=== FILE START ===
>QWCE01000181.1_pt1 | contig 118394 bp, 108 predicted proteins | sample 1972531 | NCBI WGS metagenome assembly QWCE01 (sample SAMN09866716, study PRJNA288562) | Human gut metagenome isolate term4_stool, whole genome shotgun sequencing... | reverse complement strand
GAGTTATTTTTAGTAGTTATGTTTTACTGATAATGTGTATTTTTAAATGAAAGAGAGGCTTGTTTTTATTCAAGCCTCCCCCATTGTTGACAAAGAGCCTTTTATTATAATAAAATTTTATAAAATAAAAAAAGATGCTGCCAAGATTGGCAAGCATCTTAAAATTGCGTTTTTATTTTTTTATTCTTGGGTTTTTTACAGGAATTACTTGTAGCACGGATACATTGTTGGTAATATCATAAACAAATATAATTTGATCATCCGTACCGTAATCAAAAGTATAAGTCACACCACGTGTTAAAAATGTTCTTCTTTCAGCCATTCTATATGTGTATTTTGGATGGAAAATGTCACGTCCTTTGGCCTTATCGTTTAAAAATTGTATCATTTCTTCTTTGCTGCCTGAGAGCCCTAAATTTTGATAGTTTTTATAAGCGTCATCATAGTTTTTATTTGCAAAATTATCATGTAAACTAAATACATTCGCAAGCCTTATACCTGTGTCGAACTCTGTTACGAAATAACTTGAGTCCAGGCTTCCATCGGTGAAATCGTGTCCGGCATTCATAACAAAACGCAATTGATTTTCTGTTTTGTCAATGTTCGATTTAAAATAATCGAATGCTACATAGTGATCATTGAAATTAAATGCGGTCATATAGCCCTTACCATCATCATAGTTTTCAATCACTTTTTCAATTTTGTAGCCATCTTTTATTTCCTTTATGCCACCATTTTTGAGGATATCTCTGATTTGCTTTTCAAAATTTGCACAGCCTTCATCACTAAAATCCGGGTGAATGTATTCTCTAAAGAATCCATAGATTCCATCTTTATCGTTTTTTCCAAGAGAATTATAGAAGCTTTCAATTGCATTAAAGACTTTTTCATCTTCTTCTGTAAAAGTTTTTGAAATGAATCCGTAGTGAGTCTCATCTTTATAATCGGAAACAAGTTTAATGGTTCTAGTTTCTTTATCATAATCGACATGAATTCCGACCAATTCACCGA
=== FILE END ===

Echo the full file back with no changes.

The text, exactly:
>QWCE01000181.1_pt1 | contig 118394 bp, 108 predicted proteins | sample 1972531 | NCBI WGS metagenome assembly QWCE01 (sample SAMN09866716, study PRJNA288562) | Human gut metagenome isolate term4_stool, whole genome shotgun sequencing... | reverse complement strand
GAGTTATTTTTAGTAGTTATGTTTTACTGATAATGTGTATTTTTAAATGAAAGAGAGGCTTGTTTTTATTCAAGCCTCCCCCATTGTTGACAAAGAGCCTTTTATTATAATAAAATTTTATAAAATAAAAAAAGATGCTGCCAAGATTGGCAAGCATCTTAAAATTGCGTTTTTATTTTTTTATTCTTGGGTTTTTTACAGGAATTACTTGTAGCACGGATACATTGTTGGTAATATCATAAACAAATATAATTTGATCATCCGTACCGTAATCAAAAGTATAAGTCACACCACGTGTTAAAAATGTTCTTCTTTCAGCCATTCTATATGTGTATTTTGGATGGAAAATGTCACGTCCTTTGGCCTTATCGTTTAAAAATTGTATCATTTCTTCTTTGCTGCCTGAGAGCCCTAAATTTTGATAGTTTTTATAAGCGTCATCATAGTTTTTATTTGCAAAATTATCATGTAAACTAAATACATTCGCAAGCCTTATACCTGTGTCGAACTCTGTTACGAAATAACTTGAGTCCAGGCTTCCATCGGTGAAATCGTGTCCGGCATTCATAACAAAACGCAATTGATTTTCTGTTTTGTCAATGTTCGATTTAAAATAATCGAATGCTACATAGTGATCATTGAAATTAAATGCGGTCATATAGCCCTTACCATCATCATAGTTTTCAATCACTTTTTCAATTTTGTAGCCATCTTTTATTTCCTTTATGCCACCATTTTTGAGGATATCTCTGATTTGCTTTTCAAAATTTGCACAGCCTTCATCACTAAAATCCGGGTGAATGTATTCTCTAAAGAATCCATAGATTCCATCTTTATCGTTTTTTCCAAGAGAATTATAGAAGCTTTCAATTGCATTAAAGACTTTTTCATCTTCTTCTGTAAAAGTTTTTGAAATGAATCCGTAGTGAGTCTCATCTTTATAATCGGAAACAAGTTTAATGGTTCTAGTTTCTTTATCATAATCGACATGAATTCCGACCAATTCACCGA